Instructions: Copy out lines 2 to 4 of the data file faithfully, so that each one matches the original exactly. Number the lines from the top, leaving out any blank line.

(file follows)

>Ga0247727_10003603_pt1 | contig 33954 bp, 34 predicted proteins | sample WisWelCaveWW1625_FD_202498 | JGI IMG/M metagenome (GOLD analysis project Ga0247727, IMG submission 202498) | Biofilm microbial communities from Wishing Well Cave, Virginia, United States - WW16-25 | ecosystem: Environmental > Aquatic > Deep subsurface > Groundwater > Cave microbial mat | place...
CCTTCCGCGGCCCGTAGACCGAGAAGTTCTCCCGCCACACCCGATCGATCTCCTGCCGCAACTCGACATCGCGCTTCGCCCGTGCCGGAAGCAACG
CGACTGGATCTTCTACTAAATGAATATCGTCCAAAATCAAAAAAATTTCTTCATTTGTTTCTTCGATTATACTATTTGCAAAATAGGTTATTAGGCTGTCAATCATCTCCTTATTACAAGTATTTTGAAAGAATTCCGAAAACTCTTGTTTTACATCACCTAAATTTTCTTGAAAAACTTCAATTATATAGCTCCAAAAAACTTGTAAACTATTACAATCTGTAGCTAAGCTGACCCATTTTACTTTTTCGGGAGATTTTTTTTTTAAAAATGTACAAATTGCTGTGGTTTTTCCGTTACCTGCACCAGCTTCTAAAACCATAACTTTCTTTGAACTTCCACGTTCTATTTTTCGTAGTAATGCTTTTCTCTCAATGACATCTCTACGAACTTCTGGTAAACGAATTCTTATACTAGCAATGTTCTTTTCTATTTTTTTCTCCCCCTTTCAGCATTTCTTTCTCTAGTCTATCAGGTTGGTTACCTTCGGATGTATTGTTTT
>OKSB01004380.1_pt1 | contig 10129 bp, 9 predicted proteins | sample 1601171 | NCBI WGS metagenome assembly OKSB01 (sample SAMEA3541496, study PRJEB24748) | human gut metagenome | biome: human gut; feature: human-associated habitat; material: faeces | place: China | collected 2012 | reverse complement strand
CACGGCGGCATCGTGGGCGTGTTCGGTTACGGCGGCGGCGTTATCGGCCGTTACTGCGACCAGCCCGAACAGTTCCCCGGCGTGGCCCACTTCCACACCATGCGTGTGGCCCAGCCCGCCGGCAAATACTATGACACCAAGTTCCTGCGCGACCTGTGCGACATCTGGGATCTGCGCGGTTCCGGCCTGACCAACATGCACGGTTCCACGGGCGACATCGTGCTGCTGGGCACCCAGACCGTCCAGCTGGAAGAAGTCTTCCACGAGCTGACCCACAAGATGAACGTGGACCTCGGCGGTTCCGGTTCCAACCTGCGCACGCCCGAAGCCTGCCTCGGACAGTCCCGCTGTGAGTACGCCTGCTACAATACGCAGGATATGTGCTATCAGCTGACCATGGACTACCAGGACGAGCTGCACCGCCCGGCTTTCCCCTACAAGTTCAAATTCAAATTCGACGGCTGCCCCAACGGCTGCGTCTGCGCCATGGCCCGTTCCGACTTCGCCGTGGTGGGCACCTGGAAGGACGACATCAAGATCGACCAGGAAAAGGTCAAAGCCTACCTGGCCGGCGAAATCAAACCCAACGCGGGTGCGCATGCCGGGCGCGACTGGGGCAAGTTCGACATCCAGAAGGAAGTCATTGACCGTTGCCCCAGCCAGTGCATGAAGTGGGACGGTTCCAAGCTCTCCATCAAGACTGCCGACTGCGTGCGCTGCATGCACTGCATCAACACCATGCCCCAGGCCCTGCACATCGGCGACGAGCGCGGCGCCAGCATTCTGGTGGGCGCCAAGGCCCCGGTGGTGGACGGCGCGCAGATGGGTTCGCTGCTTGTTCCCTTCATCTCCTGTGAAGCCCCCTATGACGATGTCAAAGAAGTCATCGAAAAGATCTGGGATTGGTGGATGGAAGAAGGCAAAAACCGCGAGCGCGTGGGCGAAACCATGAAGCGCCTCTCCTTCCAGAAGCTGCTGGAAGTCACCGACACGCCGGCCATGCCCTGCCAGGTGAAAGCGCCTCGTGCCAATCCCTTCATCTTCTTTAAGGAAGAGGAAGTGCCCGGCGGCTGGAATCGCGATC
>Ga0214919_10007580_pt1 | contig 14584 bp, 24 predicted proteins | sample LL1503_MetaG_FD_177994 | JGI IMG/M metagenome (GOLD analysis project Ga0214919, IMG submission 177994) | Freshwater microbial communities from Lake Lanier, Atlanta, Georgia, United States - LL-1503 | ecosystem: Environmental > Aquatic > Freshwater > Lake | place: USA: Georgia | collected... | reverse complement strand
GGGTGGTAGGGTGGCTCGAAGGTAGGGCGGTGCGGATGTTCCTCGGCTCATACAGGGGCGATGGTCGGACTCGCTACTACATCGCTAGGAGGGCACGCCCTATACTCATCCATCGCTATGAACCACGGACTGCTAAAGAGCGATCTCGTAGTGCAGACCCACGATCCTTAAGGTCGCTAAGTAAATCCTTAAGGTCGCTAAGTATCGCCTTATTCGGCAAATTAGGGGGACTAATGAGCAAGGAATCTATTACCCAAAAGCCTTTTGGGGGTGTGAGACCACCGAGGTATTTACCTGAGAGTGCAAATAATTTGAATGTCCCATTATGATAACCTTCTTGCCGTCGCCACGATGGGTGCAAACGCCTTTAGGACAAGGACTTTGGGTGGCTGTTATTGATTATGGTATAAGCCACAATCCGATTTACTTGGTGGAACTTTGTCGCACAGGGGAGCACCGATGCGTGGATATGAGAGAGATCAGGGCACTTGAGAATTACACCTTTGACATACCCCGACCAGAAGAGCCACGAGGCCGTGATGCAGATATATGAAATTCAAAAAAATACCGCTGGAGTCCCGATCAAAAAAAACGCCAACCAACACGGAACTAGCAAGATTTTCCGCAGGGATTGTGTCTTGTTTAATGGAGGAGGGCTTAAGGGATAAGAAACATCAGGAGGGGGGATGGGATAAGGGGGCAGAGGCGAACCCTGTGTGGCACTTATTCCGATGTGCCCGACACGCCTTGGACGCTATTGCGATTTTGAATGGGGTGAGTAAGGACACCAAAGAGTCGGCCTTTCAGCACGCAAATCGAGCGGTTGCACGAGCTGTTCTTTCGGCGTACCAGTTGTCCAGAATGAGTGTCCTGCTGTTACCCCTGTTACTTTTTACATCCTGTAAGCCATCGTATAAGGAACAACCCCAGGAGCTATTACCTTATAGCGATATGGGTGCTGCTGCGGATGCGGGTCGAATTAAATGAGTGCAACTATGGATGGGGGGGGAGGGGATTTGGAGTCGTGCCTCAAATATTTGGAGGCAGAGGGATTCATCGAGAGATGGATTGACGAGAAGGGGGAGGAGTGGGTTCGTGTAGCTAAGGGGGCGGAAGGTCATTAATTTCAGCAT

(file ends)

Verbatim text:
CCTTCCGCGGCCCGTAGACCGAGAAGTTCTCCCGCCACACCCGATCGATCTCCTGCCGCAACTCGACATCGCGCTTCGCCCGTGCCGGAAGCAACG
CGACTGGATCTTCTACTAAATGAATATCGTCCAAAATCAAAAAAATTTCTTCATTTGTTTCTTCGATTATACTATTTGCAAAATAGGTTATTAGGCTGTCAATCATCTCCTTATTACAAGTATTTTGAAAGAATTCCGAAAACTCTTGTTTTACATCACCTAAATTTTCTTGAAAAACTTCAATTATATAGCTCCAAAAAACTTGTAAACTATTACAATCTGTAGCTAAGCTGACCCATTTTACTTTTTCGGGAGATTTTTTTTTTAAAAATGTACAAATTGCTGTGGTTTTTCCGTTACCTGCACCAGCTTCTAAAACCATAACTTTCTTTGAACTTCCACGTTCTATTTTTCGTAGTAATGCTTTTCTCTCAATGACATCTCTACGAACTTCTGGTAAACGAATTCTTATACTAGCAATGTTCTTTTCTATTTTTTTCTCCCCCTTTCAGCATTTCTTTCTCTAGTCTATCAGGTTGGTTACCTTCGGATGTATTGTTTT
>OKSB01004380.1_pt1 | contig 10129 bp, 9 predicted proteins | sample 1601171 | NCBI WGS metagenome assembly OKSB01 (sample SAMEA3541496, study PRJEB24748) | human gut metagenome | biome: human gut; feature: human-associated habitat; material: faeces | place: China | collected 2012 | reverse complement strand